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- "Therefore, the seeker after the truth is not one who studies the writings of the ancients and, following his natural disposition, puts his trust in them, but rather the one who suspects his faith in them and questions what he gathers from them, the one who submits to argument and demonstration, and not to the sayings of a human being whose nature is fraught with all kinds of imperfection and deficiency. Thus the duty of the man who investigates the writings of scientists, if learning the truth is his goal, is to make himself an enemy of all that he reads, and, applying his mind to the core and margins of its content, attack it from every side. He should also suspect himself as he performs his critical examination of it, so that he may avoid falling into either prejudice or leniency"
- Alhazen,“Muslim Journeys.” Bridging Cultures Bookshelf: Muslim Journeys. N.p., n.d. Web. 01 Nov. 2013.
- Philosophy is questions that may never be answered. Religion is answers that may never be questioned.
- An art, which has an aim to achieve the beauty, is called a philosophy or in the absolute sense it is named wisdom.
- Alpharabius, “Philosophy” Alpharabius. N.p., n.d. Web. 01 Nov. 2013.
- Philosophy that satisfies its own intention, and does not childishly skip behind its own history and the real one, has its lifeblood in the resistance against the common practices of today and what they serve, against the justification of what happens to be the case.
- Theodor Adorno, “Why still philosophy?” Critical Models (1998), p. 6
- If philosophy is still necessary, it is so only in the way it has been from time immemorial: as critique, as resistance to the expanding heteronomy, even if only as thought’s powerless attempt to remain its own master and to convict of untruth, by their own criteria, both a fabricated mythology and a conniving, resigned acquiescence.
- Theodor Adorno, “Why still philosophy?” Critical Models (1998), p. 10
- As solid citizens, philosophers ally themselves in practice with the powers they condemn in theory.
- Horkheimer and Adorno, Dialectic of Enlightenment, E. Jephcott, trans., p. 67
- The philosopher as an analyst is not concerned with the physical properties of things, but only with the way in which we speak about them.
- The philosopher wants to know things as they are. He loves the truth. That is an intellectual virtue. He does not love to tell the truth. That is a moral virtue. Presumably he would prefer not to practice deception; but if it is a condition of his survival, he has no objection to it. The hopes of changing mankind almost always end up in changing not mankind but one’s thought.
- Allan Bloom, The Closing of the American Mind (New York: 1988), p. 279
- Art shows how it loves, philosophy what it loves; mysticism knows only that it loves.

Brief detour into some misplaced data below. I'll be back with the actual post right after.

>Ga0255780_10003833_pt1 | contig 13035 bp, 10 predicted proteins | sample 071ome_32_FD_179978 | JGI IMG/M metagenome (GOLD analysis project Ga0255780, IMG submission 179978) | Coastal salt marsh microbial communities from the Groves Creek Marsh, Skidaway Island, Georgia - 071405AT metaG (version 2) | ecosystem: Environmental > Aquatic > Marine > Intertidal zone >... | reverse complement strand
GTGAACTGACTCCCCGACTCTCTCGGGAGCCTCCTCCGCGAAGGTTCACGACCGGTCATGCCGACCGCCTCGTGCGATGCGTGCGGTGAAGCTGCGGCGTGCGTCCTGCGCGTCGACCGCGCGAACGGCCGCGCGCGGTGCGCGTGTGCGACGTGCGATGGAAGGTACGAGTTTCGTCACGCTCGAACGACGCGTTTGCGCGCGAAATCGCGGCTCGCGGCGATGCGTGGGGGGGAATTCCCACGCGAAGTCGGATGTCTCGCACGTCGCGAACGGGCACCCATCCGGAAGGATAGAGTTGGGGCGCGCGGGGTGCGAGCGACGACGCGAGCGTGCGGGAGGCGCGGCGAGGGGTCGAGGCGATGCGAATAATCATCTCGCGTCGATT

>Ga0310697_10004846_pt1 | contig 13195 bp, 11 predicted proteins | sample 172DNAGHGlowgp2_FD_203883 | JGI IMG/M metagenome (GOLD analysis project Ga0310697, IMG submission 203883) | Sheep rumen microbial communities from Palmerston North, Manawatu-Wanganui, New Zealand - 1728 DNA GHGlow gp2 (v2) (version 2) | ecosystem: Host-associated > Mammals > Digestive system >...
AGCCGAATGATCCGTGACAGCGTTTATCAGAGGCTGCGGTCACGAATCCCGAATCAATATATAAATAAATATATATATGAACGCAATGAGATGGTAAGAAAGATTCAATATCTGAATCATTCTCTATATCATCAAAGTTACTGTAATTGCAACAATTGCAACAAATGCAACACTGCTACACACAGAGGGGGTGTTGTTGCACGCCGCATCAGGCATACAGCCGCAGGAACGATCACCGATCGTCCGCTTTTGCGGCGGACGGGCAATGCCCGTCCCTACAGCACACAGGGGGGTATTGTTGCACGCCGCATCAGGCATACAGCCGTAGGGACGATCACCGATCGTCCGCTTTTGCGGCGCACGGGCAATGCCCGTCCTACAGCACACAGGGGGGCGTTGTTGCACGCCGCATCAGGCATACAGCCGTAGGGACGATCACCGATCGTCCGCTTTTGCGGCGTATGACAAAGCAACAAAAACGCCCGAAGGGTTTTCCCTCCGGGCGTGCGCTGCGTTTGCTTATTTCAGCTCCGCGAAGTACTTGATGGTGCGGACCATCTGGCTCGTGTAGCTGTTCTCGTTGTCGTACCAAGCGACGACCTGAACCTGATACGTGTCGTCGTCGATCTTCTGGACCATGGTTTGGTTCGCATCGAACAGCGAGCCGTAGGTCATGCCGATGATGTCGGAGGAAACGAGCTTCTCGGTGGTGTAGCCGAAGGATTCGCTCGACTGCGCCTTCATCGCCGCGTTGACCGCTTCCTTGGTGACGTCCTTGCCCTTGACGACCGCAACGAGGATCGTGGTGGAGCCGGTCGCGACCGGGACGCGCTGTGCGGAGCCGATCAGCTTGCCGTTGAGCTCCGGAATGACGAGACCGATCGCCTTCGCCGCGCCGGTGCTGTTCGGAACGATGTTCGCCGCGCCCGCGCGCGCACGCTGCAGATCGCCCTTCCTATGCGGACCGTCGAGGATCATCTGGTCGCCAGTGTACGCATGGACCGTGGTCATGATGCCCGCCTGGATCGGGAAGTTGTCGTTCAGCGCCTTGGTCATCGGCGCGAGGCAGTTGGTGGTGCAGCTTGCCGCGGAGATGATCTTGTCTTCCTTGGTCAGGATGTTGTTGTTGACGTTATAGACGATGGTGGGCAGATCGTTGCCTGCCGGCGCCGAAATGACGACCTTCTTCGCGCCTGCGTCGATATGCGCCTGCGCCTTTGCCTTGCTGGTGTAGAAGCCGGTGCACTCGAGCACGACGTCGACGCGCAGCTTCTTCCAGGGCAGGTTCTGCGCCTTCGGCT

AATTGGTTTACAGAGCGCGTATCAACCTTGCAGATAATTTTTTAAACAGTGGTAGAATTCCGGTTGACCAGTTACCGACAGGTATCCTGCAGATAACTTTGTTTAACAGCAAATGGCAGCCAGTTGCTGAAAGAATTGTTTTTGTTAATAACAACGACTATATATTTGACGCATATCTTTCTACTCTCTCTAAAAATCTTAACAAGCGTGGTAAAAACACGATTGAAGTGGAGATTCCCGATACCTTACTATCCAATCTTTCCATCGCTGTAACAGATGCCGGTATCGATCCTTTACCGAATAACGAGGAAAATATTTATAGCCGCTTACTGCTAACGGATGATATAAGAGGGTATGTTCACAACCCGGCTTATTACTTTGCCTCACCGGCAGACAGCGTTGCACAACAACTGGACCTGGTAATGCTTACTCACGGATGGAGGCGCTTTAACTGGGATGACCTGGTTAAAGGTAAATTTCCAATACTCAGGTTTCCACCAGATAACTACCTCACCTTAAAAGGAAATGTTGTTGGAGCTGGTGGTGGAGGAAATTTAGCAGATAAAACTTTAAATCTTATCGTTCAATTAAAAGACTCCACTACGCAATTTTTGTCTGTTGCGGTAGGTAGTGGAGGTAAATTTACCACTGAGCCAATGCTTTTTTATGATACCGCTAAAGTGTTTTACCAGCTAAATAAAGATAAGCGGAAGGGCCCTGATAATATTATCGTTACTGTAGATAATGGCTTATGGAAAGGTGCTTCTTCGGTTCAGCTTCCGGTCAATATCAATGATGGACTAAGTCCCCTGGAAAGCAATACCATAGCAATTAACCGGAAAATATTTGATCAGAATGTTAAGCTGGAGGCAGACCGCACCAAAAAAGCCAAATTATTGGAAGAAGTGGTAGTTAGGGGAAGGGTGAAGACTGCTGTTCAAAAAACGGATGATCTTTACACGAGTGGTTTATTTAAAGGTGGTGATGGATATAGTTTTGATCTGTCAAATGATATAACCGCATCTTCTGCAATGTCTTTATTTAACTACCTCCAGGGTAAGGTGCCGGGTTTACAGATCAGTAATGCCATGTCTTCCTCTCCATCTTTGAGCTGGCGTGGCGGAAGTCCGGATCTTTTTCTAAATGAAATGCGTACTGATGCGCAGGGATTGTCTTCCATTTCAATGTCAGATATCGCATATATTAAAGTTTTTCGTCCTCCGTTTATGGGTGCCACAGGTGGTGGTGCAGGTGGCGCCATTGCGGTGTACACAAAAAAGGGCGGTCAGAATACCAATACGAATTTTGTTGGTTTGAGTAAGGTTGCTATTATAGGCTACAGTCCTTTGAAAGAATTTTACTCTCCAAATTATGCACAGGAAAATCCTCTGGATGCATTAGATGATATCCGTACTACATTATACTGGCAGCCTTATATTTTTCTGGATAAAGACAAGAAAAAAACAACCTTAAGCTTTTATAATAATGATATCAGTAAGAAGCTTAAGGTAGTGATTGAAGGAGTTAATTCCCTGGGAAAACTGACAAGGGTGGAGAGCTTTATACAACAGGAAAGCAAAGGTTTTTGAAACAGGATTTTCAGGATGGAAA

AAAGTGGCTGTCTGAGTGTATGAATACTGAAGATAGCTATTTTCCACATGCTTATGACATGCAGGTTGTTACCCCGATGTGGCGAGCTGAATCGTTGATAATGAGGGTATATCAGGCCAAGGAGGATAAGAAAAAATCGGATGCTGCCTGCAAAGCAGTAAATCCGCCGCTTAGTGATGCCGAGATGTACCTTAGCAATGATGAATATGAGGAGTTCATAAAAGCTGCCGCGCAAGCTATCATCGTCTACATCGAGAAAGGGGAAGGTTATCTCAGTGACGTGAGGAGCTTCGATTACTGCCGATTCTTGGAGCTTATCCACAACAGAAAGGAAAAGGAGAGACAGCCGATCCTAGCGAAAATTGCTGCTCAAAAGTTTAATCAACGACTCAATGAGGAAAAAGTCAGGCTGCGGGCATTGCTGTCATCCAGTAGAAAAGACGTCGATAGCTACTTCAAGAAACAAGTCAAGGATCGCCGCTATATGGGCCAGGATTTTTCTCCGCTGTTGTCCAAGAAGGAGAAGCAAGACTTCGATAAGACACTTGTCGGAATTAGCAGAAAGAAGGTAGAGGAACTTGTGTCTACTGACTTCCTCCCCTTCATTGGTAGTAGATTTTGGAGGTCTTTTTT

- Constantin Brunner, Our Christ
- Believe nothing, O monks, merely because you have been told it … or because it is traditional, or because you yourselves have imagined it. Do not believe what your teacher tells you merely out of respect for the teacher. But whatsoever, after due examination and analysis, you find to be conducive to the good, the benefit, the welfare of all beings—that doctrine believe and cling to, and take it as your guide.
- In philosophy equally as in poetry it is the highest and most useful prerogative of genius to produce the strongest impressions of novelty, while it rescues admitted truths from the neglect caused by the very circumstance of their universal admission.
- Samuel Taylor Coleridge, Aids to Reflection (1829), Aphorism 1
- To theology, ... only what it holds sacred is true, whereas to philosophy, only what holds true is sacred.
- Ludwig Feuerbach, Lectures on the Essence of Religion, R. Manheim, trans. (1967), Lecture 2, p. 11
- A cleric who loses his faith abandons his calling; a philosopher who loses his redefines his subject.
- Ernest Gellner, in Words and Things (1959)
- Philosophy is explicitness, generality, orientation and assessment. That of which one would insinuate, thereof one must speak.
- Ernest Gellner, in Words and Things (1959), p. 265
- The true philosophy is rhetoric, and the true rhetoric is philosophy, a philosophy which does not need an “external” rhetoric to convince, and a rhetoric that does not need an “external” content of verity.
- Ernesto Grassi, Rhetoric as Philosophy (1980), pp. 31-32
- We may get some idea of the change in perspective that may occur in our reading and interpretation of the philosophical works of antiquity when we consider them from the point of view of the practice of spiritual exercises. Philosophy then appears in its original aspect: not as a theoretical construct, but as a method for training people to live and to look at the world in a new way. It is an attempt to transform mankind. Contemporary historians of philosophy are today scarcely inclined to pay attention to this aspect, although it is an essential one. The reason for this is that, in conformity with a tradition inherited from the Middle Ages … they consider philosophy to be purely abstract-theoretical activity.